Will you pay less for your prescriptions under bill just passed by Senate? What to know

·4 min read
Phelan M. Ebenhack/AP

The United States Senate just passed a sweeping bill that could drastically change the cost of health care for millions of people.

The Inflation Reduction Act, a $740 billion bill which is set to reduce the United States’ deficit by more than $300 billion, passed along party lines on Aug. 7. The bill includes provisions for combating climate change, tax reforms and health care protections.

Cheaper prescriptions

The bill establishes a national protocol for negotiating the price of some prescription drugs for the first time.

Starting in 2026, the bill will allow the federal health secretary to negotiate the price of 10 expensive drugs covered by Medicare, according to NPR’s reporting. The list of eligible medications will expand to include a total of 20 prescriptions in 2029.

While the bill only applies to some prescriptions and some users, establishing price negotiations as a practice is still beneficial, according to Stacie Dusetzina, an associate professor at Vanderbilt School of Medicine.

“This is a huge step towards bringing drug price negotiation into the program for the first time,” Dusetzina told PBS NewsHour. “It is a modest start.”

The bill will also require drug companies to offer Medicare patients a rebate when the price of a prescription outpaces the rate of inflation, NPR reported.

In 2020, half of all drugs covered by Medicare saw their prices rise more than the inflation rate, according to data from the Kaiser Family Foundation. The Inflation Reduction Act will limit the rate at which drug prices can rise, keeping them proportional to inflation.

Caps on out-of-pocket costs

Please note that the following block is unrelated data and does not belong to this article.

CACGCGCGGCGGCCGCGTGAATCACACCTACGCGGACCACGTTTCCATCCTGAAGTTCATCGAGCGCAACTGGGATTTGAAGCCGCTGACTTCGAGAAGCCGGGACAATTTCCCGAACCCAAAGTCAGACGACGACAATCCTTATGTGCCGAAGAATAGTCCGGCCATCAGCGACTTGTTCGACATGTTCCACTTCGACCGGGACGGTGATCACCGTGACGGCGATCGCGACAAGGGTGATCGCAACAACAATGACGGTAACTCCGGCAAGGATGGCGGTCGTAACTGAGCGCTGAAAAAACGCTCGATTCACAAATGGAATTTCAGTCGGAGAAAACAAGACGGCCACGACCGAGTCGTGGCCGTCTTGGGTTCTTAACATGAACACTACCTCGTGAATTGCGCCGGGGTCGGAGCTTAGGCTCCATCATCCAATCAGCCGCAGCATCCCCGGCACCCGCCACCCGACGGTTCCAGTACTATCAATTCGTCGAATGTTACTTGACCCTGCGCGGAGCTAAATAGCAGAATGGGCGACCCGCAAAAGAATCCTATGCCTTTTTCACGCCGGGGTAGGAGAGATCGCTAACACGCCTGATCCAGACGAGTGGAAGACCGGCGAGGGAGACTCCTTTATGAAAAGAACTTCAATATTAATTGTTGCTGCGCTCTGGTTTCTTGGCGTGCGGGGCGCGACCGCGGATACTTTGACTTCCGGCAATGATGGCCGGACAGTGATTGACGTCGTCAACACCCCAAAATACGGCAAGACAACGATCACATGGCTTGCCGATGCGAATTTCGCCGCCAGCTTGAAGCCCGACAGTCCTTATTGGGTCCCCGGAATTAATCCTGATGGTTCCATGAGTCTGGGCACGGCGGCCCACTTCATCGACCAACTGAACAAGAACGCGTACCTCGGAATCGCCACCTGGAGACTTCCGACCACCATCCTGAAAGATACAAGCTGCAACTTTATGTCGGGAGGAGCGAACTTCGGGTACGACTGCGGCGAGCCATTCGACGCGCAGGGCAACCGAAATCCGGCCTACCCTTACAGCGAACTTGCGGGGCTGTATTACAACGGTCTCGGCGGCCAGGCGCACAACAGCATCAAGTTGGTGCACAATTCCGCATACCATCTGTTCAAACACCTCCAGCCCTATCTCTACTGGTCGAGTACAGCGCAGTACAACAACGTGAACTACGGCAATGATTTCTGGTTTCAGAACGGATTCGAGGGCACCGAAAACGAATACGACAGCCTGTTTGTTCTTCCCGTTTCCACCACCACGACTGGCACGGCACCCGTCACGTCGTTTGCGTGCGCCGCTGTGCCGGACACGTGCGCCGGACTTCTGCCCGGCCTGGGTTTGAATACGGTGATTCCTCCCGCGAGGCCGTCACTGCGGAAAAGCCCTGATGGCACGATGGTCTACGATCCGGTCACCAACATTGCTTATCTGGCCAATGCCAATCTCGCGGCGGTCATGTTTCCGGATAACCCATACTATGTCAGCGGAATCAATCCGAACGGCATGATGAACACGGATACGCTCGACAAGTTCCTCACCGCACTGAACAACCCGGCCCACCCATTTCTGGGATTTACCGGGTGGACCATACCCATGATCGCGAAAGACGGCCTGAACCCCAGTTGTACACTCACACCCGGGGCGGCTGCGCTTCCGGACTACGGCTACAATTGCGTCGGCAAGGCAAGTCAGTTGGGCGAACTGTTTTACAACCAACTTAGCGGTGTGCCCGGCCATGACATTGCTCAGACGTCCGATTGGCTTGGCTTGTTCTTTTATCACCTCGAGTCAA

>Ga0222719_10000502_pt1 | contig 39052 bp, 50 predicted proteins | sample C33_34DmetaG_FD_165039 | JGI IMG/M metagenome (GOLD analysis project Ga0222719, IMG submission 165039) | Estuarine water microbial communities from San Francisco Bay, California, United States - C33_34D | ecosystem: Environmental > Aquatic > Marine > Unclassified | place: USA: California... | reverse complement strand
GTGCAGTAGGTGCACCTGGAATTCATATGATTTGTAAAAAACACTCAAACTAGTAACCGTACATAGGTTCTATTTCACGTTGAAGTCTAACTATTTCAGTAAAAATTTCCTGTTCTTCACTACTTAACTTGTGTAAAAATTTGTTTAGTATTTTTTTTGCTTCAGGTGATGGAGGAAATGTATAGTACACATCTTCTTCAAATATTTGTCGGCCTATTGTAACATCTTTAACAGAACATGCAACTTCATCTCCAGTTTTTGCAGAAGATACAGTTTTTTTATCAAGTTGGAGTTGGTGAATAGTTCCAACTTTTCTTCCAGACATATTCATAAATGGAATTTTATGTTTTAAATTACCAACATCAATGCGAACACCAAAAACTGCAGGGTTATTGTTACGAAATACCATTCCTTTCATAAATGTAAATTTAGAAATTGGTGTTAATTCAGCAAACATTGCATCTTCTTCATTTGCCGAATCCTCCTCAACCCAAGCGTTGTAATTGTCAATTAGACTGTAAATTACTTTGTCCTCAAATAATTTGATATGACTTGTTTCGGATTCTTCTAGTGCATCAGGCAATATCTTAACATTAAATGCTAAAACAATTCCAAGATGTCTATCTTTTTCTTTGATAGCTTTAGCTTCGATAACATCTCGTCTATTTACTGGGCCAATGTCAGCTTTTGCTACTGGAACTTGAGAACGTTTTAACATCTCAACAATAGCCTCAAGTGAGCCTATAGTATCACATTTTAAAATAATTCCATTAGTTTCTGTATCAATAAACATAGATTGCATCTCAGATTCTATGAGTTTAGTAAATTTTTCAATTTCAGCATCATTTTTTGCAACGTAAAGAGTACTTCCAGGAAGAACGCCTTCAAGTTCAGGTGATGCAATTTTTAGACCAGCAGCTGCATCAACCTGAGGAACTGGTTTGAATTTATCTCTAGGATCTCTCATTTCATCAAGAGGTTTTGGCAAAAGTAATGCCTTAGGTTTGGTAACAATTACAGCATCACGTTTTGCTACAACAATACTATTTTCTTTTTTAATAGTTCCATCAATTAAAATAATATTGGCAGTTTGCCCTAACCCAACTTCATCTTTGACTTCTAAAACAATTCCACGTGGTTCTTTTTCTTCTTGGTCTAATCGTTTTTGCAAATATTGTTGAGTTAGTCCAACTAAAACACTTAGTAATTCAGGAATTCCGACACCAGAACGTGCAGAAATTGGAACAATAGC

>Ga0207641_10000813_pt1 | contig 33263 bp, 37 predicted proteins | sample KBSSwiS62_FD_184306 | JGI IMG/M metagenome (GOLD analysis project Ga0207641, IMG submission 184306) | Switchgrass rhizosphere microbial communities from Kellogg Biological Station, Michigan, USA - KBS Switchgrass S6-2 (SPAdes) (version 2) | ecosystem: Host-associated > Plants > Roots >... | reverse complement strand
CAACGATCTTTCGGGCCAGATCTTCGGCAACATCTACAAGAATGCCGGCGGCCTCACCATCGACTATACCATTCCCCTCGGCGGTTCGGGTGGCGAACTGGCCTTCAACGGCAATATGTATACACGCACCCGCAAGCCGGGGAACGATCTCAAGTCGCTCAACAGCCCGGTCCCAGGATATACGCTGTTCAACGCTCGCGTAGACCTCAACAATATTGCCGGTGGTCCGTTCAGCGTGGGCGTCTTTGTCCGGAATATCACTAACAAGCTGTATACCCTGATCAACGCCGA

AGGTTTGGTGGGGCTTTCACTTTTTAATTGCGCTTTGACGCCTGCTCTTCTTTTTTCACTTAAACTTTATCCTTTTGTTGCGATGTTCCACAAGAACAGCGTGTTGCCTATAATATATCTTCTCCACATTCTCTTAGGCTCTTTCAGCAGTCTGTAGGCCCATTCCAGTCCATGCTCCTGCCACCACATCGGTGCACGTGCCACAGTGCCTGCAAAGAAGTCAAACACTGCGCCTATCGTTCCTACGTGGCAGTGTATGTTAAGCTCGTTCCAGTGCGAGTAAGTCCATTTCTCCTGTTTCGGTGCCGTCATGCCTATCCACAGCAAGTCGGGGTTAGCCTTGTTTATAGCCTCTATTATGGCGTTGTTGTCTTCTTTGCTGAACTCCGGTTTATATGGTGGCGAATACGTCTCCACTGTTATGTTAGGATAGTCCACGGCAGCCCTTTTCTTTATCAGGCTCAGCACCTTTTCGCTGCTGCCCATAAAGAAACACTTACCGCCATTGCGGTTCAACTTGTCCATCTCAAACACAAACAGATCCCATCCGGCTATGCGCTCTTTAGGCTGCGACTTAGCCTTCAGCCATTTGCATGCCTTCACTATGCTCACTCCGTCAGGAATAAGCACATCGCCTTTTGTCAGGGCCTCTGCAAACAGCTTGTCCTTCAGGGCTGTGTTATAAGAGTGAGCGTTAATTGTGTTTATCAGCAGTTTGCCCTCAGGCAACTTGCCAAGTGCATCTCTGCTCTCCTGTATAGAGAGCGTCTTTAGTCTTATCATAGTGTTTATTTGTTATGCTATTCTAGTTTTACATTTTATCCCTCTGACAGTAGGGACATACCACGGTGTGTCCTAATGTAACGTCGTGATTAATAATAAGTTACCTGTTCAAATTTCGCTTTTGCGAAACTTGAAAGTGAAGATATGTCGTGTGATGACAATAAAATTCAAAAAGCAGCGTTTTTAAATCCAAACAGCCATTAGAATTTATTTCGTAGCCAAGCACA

The bill sets a $2,000 cap on out-of-pocket expenses for Medicare Part D beneficiaries. This part of Medicare provides coverage for prescription medication. The cap goes into effect in 2025.

Data from the Kaiser Family Foundation shows that in 2019, 1.2 million beneficiaries spent more than $2,000 out-of-pocket on their medications annually.

There is currently no cap on expenses.

Setting a limit on drug expenses will have a major impact on beneficiaries, who are mostly people older than 65.

“This would have huge implications for people needing expensive drugs like those used for treating cancer and other complex illnesses,” Dusetzina said. “This is a major, major improvement over today’s benefit.”

Insulin prices

In the Democrats’ initial proposal, the bill included a $35 cap on the cost of a month’s supply of insulin for both Medicare users and private insurance beneficiaries. However, the provision did not make it into the bill’s final version.

Instead, the Inflation Reduction Act includes the cap only for Medicare recipients. Those enrolled in Medicare will now pay no more than $35 for a month’s supply of insulin.

Extended subsidies

The bill also extends Affordable Care Act subsidies for three more years.

There are 14.5 million households enrolled in private insurance through the public marketplace, which the Affordable Care Act made possible in 2010, according to data from the Kaiser Family Foundation. Out of those households, nearly 13 million rely on subsidies to afford coverage, as of 2022.

In 2021, The American Rescue Plan enacted health insurance subsidies for 2021 and 2022 to help households pay their insurance fees, CNBC reported. Without theses subsidies, millions of people would have more difficulty finding affordable coverage.

The subsidies will remain in tact through 2025, allowing millions of households to find and keep more affordable health plans.

Onto the House

The Inflation Reduction Act now moves to the House of Representatives where it will need to pass before it can be sent to President Joe Biden to sign into law.

The House is expected to take up the bill Aug. 12 when members return briefly from their summer recess, CNN reported.